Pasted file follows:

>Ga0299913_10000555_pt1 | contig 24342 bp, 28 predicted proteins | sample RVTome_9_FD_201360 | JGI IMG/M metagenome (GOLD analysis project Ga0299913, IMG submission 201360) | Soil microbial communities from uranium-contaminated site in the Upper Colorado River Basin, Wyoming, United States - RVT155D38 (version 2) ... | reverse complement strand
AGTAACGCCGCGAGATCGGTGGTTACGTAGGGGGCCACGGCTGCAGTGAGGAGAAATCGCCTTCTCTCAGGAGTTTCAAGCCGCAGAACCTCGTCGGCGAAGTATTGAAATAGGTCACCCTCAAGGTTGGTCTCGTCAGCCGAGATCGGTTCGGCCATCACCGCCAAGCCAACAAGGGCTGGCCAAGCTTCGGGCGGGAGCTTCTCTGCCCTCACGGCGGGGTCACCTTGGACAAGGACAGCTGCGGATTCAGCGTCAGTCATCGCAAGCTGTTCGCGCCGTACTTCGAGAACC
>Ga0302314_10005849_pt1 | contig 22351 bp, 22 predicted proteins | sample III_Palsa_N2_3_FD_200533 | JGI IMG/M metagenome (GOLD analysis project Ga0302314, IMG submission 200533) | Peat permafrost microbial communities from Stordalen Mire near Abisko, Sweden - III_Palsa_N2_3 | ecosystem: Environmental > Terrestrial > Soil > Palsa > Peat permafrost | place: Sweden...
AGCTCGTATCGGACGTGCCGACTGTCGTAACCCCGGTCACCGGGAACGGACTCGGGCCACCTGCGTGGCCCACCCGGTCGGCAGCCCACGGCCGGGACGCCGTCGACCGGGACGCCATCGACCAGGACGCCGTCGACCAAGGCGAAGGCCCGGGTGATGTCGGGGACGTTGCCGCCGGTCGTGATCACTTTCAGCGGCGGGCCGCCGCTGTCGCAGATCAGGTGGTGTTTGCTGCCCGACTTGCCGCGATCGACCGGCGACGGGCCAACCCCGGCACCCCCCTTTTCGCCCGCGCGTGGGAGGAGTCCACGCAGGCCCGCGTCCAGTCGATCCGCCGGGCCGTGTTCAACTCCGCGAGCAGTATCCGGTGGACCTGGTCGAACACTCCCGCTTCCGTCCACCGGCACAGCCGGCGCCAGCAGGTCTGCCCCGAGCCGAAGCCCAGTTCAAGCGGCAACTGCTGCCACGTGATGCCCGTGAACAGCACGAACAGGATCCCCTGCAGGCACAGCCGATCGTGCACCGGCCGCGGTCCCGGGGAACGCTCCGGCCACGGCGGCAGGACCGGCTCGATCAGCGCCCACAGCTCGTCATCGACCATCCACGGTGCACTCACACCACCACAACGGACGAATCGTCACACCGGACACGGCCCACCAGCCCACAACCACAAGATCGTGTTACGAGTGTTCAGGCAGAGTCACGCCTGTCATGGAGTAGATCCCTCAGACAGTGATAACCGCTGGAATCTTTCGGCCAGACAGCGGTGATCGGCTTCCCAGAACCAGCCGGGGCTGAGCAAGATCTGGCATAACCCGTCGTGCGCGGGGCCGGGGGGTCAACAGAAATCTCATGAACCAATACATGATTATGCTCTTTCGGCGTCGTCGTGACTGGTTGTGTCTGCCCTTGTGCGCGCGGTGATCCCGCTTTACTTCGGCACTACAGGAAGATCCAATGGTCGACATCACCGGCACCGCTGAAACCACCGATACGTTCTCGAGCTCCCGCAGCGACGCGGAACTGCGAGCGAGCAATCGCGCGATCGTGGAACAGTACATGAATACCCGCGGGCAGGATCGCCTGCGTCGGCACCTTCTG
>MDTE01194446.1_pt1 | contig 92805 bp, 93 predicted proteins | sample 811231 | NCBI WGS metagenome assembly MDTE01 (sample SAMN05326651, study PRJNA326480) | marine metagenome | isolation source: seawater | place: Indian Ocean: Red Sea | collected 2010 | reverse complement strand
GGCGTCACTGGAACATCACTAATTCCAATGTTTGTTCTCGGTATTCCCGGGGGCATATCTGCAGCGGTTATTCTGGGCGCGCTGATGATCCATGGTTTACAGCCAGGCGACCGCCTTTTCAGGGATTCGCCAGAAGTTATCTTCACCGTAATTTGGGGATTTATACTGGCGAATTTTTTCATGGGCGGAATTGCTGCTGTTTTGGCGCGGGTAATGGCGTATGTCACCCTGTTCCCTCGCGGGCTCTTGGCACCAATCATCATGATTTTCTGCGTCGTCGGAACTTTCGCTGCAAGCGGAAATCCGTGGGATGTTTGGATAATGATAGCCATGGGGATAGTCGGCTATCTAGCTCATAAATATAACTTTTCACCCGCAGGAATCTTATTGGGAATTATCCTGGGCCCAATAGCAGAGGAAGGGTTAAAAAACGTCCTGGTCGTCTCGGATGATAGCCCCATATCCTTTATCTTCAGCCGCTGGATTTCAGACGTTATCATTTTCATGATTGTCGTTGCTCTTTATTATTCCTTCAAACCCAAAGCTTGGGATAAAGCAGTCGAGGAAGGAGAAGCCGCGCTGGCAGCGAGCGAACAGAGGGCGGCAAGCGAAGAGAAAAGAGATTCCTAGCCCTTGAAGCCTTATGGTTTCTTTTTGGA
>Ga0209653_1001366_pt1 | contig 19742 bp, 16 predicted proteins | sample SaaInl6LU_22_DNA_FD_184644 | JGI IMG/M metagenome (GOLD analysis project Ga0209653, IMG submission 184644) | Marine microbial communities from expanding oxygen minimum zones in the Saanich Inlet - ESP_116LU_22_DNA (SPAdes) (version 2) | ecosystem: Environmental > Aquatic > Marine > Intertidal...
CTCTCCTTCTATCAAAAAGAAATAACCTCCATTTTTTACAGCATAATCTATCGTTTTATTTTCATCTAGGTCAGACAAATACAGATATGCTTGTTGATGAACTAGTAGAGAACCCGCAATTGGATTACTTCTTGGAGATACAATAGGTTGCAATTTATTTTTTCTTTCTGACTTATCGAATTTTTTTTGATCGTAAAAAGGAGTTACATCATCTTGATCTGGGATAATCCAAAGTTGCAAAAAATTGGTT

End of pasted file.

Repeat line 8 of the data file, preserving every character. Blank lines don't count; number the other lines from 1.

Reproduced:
CTCTCCTTCTATCAAAAAGAAATAACCTCCATTTTTTACAGCATAATCTATCGTTTTATTTTCATCTAGGTCAGACAAATACAGATATGCTTGTTGATGAACTAGTAGAGAACCCGCAATTGGATTACTTCTTGGAGATACAATAGGTTGCAATTTATTTTTTCTTTCTGACTTATCGAATTTTTTTTGATCGTAAAAAGGAGTTACATCATCTTGATCTGGGATAATCCAAAGTTGCAAAAAATTGGTT